"There are very few mainstream portrayals of actual, practicing witches," says Robert Thompson, director of the Center for the Study of Popular Television at Syracuse University.
He says that Hollywood portrayals of witches break down into three categories:
There are plenty of examples of mainstream actresses portraying witches, especially the sexy ones. In 1987, Hollywood heavyweights Cher, Michelle Pfeiffer, and Susan Sarandon embodied the witch as sexually dangerous and powerful in "The Witches of Eastwick." Set in a fictional New England town, the women--all of whom had either been divorced, deserted, or widowed--cast a spell to summon the perfect man. Lo and behold, "horny little devil" (in the movie's words) Daryl Van Horne (Jack Nicholson) strolls into town the next day, proceeds to seduce all three women, and in so doing introduces them to their erotic sides.
Town busybody Felicia Alden is the perfect embodiment of the fear the conservative townsfolk have of these sexually confident, independent women. She urges her husband Clyde, the town's newspaper editor, to write a story blasting the sexual antics, and even exclaims during a worship-service tirade, "I have nothing against a good f--k, Clyde. But there's something dangerous here. And somebody had to do something about it."
Meanwhile, on the other end of the spectrum live the humorous hags of Disney's "Hocus Pocus," representing the witch as comic mechanism. Bette Midler, Sarah Jessica Parker, and Kathy Najimy star as a bunch of set-to-be-burned 17th-century witches accidentally conjured up on a 20th-century Halloween night in Salem, only to turn their wrath on trick-or-treaters. Although surprisingly gory at times for a Disney film, an amusing encounter with a Halloween-costumed suburban Satan and shots of witches riding vacuum cleaners keep the jinx level high.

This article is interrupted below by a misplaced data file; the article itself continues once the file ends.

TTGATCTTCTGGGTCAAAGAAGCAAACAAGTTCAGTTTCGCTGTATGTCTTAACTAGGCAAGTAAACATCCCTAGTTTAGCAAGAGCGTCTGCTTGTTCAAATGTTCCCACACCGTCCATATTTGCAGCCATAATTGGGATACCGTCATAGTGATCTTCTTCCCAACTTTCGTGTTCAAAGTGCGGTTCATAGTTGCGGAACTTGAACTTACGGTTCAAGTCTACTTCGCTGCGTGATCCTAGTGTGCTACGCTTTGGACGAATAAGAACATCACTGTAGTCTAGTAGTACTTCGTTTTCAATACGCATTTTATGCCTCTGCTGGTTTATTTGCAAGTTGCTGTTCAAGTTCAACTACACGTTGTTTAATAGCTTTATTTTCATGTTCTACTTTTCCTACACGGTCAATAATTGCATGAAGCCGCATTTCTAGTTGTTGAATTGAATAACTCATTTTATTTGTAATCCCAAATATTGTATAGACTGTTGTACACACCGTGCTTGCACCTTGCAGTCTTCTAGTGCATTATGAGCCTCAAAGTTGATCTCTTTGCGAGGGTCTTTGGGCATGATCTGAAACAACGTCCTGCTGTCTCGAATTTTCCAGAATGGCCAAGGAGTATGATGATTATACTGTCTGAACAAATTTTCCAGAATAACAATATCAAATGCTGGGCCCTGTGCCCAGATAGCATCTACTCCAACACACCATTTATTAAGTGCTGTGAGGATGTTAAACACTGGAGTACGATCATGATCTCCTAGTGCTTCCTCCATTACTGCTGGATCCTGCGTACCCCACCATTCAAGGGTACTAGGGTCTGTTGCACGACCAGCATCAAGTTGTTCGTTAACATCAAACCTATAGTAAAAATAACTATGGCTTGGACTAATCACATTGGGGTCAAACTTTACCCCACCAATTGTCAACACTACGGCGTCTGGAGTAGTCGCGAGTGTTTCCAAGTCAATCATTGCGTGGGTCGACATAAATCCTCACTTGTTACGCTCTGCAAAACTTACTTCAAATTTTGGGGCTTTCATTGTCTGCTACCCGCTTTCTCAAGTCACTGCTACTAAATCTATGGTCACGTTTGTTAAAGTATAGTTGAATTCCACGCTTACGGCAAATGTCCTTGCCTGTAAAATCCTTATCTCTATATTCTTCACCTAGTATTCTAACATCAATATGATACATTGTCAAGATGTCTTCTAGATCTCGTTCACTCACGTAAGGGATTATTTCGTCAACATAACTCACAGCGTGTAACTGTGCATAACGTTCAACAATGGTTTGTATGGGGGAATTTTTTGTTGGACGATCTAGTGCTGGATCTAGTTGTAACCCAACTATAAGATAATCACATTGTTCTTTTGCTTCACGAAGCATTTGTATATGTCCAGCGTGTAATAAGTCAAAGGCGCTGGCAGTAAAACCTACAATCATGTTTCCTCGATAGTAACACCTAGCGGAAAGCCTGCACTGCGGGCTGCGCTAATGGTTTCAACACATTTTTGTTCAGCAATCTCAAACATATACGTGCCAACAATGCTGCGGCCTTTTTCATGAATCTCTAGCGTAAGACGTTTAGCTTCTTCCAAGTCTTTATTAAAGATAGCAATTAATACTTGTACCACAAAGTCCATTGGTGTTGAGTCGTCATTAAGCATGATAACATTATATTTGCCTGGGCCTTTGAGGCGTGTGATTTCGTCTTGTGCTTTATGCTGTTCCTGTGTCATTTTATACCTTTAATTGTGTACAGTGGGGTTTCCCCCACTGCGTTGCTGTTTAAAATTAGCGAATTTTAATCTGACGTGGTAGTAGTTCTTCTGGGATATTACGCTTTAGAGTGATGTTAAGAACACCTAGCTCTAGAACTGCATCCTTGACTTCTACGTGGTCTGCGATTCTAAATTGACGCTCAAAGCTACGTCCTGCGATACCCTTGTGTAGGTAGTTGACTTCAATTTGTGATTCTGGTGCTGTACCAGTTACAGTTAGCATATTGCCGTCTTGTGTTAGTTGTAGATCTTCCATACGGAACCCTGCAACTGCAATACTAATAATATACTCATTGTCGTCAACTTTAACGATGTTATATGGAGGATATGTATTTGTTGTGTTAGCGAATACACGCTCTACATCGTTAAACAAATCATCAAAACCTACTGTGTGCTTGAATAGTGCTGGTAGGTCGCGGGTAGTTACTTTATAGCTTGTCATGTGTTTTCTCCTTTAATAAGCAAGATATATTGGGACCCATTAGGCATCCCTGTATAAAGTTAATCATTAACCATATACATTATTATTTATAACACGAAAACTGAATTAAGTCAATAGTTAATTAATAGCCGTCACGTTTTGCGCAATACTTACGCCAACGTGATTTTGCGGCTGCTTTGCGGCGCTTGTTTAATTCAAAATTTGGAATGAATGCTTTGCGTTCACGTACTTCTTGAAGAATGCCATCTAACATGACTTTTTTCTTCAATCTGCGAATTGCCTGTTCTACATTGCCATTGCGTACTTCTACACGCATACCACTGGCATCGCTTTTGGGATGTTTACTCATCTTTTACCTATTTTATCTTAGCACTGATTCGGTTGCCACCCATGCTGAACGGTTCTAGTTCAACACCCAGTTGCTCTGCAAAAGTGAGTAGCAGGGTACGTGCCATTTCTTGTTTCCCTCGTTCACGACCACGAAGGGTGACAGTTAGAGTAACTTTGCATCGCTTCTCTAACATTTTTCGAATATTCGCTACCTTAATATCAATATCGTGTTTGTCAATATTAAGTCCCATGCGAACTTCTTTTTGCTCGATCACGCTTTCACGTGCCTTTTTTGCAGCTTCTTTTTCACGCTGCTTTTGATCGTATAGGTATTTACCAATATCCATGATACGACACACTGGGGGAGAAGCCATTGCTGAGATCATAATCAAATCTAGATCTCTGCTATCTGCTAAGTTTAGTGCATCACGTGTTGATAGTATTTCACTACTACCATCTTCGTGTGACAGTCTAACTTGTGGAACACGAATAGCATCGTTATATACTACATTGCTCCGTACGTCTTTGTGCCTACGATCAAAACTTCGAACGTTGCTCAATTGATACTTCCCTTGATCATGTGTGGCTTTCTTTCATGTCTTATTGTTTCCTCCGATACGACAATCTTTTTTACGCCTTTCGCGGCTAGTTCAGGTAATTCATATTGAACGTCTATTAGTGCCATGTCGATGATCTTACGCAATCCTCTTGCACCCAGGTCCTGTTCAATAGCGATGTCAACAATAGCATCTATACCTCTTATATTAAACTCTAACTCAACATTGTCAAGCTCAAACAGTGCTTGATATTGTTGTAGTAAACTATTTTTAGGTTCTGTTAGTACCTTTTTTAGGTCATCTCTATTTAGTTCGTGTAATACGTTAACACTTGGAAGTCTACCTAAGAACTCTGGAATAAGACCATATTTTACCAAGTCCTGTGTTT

But as funny as the movie may be, the witches are portrayed with broad stereotypes--witch burning, ugly hags using children for their eternal youth potions, broomsticks, Satan worshipping--which many Wiccans don't find amusing.
At the heart of Thompson's third category, the historical witch, are "The Great Burning"--the Christian extermination of witches and other heretics in Europe from the 14th to the 18th centuries--and the Salem witch trials of 1692. Both supply a more serious setting for Hollywood's witchcraft films.
Based on Arthur Miller's play, the film "The Crucible," adapted by Jean-Paul Sartre, tells the story of 17th-century Puritan and Salem, Mass., resident John Proctor. Proctor, played by Yves Montand, has an adulteress affair with lodger Abigail. Proctor and his wife Elisabeth soon turn Abigail out, and she seeks revenge by accusing Elisabeth of being a witch, claiming that Elizabeth manipulates young girls with her powers.
"The Crucible" is considered an accurate depiction of the witchcraft hysteria that plagued Salem in 1692, but the play and film served primarily as an allegory for the "witch hunts" taking place in the U.S. during the McCarthy era, and didn't portray any sort of real-life witch lifestyle or spirituality.
Will Hollywood ever portray witches in less stereotyped, non-allegorical ways?
"A filmmaker will get this witchcraft thing right some day, I know," writes Peg Aloi, a movie reviewer for The Witches Voice web site ".but probably not a filmmaker working out of Hollywood."
"Witches are portrayed as not only having this crazy power," explains Aloi, in an interview with the infoplease web site , "but as using it to gain even more power. Most witches don't do this. Any witch worth her salt knows it's always best not to use magic to solve her problems."